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‘Prepare ye the way of the Lord’ – that is what art does. Phyllis Novak

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Goldsworthy, Andy - VM - Jim Watkins

 Andy Goldsworthy: Rain Shadows

       All is Vanity: Goldsworthy’s Rain Shadows

by Jim Watkins

Vanity of vanities, says the Preacher, vanity of vanities! All is vanity.
What does man gain by all the toil at which he toils under the sun?
A generation goes, and a generation comes, but the earth remains forever.
The sun rises, and the sun goes down, and hastens to the place where it rises. 
The wind blows to the south and goes around to the north;
around and around goes the wind, and on its circuits the wind returns.
Ecclesiastes 1:2-6

Andy Goldsworthy’s Rain Shadows fascinate me. Like much of Goldsworthy’s work, it is the human story that draws me. How long does Goldsworthy lay on the ground as the rain soaks his clothes, his skin? What does it feel like? What does he think about? Does the waiting drive him mad, or is this an act of meditation? Do passersby gawk or offer assistance? How does he know when it is time to rise? 

For some artists nature is the setting of their work. For others nature is the subject. For Goldsworthy nature is like family. I am tempted to write “collaborator” or “fellow worker,” but these do not convey enough intimacy. He feels the ground at his back; he is exposed to the wind and the rain. He knows the world as he knows his body. Like St. Francis who calls the sun his brother and the moon his sister, Goldsworthy has a large family.

The wind and the rain conspire with Goldsworthy to make works of art that are full of wonder and grace. The shadows hover like ghosts upon the ground and they profoundly speak to us about what it means to be human.

A generation goes, and a generation comes,
    but the earth remains forever.

Living in a world of change, we are creatures who long for permanence. The photographic records of his shadows are like moments outside of time – residue of human existence – that capture this desire.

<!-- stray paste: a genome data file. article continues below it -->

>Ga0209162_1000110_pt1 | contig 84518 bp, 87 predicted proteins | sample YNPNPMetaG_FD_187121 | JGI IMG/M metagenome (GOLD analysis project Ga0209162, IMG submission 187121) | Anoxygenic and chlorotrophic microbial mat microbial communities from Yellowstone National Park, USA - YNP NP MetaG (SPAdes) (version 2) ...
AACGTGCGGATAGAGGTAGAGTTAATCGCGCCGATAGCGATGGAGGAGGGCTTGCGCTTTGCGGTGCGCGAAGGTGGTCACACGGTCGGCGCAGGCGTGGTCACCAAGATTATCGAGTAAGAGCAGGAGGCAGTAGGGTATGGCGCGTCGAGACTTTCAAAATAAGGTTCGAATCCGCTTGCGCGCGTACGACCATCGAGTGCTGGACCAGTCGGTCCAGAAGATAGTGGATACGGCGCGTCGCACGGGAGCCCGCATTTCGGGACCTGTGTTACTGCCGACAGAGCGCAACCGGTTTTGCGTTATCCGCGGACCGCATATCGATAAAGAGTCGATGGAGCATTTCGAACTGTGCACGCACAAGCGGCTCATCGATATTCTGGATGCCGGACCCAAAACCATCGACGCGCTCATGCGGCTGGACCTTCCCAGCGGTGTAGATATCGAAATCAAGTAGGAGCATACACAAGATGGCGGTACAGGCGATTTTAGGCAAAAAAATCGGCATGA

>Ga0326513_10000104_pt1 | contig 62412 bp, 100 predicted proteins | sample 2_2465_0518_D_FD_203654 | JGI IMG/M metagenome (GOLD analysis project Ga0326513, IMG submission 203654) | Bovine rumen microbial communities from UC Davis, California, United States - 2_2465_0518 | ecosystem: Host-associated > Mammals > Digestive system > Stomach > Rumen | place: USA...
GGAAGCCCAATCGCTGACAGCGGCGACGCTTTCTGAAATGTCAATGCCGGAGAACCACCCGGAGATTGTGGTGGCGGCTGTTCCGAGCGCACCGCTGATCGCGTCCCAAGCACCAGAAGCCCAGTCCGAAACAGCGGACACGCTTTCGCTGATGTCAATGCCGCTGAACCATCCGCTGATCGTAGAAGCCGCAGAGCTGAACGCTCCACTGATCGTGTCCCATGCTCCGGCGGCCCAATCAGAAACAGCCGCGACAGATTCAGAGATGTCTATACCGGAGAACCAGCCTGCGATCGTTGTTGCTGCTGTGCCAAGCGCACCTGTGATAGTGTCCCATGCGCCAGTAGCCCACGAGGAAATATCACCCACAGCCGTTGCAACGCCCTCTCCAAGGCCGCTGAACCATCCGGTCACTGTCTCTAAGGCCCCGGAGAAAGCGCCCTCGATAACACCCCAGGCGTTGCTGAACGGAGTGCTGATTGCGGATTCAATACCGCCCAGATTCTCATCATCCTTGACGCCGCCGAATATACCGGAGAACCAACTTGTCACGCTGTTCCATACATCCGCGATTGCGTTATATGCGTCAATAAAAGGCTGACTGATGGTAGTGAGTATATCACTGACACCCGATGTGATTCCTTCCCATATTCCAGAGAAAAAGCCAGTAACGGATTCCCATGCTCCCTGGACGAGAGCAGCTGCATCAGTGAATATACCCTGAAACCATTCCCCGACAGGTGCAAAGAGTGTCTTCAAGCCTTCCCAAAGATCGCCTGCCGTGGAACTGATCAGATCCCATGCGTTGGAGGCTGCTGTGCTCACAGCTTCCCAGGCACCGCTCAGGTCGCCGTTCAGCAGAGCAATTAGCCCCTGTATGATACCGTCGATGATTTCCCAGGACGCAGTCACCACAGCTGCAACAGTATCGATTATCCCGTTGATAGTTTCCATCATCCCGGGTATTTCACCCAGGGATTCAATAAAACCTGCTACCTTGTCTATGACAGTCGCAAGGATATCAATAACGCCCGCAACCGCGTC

Waves of time and weather erode the actual Rain Shadows and they remind us that our time is fleeting. 

All is vanity.

The Hebrew word for vanity is hebel. More literally it is translated as “vapor” or “breath.” It is itself a kind of shadow; a misty reminder of life and presence. It is also the name of Cain’s brother, the first victim of fratricide. His blood cries out from the ground. Our time is fleeting.

We may feel that the important things in life are permanent and universal, but Goldsworthy’s Rain Shadows challenge us to cherish the ephemeral. This is true not only of his Rain Shadows, but of Goldsworthy’s work as a whole. Goldsworthy discovers the grace of God in nature: in an autumn forest, in a frozen river or in a rocky shore. There is no corner of God’s creation that does not praise his handiwork and Goldsworthy leaves no stone unturned.

Although Goldsworthy does not profess the Christian faith, we may see in his work a witness to the theology of the incarnation. In a changing world where all is vanity, the Creator has graciously become a creature. Stepping into our temporal world for a mere three decades, the Son of God lifts up the ephemeral and shows us that even here we may see and touch and know the grace of God.   

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Andy Goldsworthy: Rain Shadows. The Rain Shadows were produced at various moments in the artist’s career and in a variety of environments, both rural and urban. These ephemeral works do not last for very long and the only records we have of them come in the form of photographs. The first Rain Shadow was produced on the rocky shore of St AbbsScotland in June of 1984 and the second one was produced in August of the same year in the softer earth of Haarlemmerhout, The Netherlands. Copyright © Andy Goldsworthy.

Andy Goldsworthy was born in CheshireEngland, in 1956 and currently lives in PenpontScotland. He studied at Bradford School of Art and Preston Polytechnic and has been making art in the environment, both rural and urban, since the mid-1970s. Goldsworthy has produced more than 70 exhibitions and projects all over the world including the Canadian Arctic, DigneFrance, the streets of London and Tochigi PrefectureJapan. Goldsworthy is often identified with a late 20th-century movement known as ‘Land Art’. His work explores different aspects of the relationship between humans and the land through a creative process that is both personal and intimate.

Jim Watkins teaches Humanities and Bible at Veritas School in RichmondVA. He holds a PhD in theology from the University of St Andrews (supervised by David Brown), an MCS in Christianity and the Arts from Regent College and a BA in Studio Art from Wheaton College. He is currently working on a book titled Creativity as Sacrifice: Toward a Theological Model for Human Creativity in the Arts (Fortress Press).  

ArtWay Visual Meditation January 26, 2014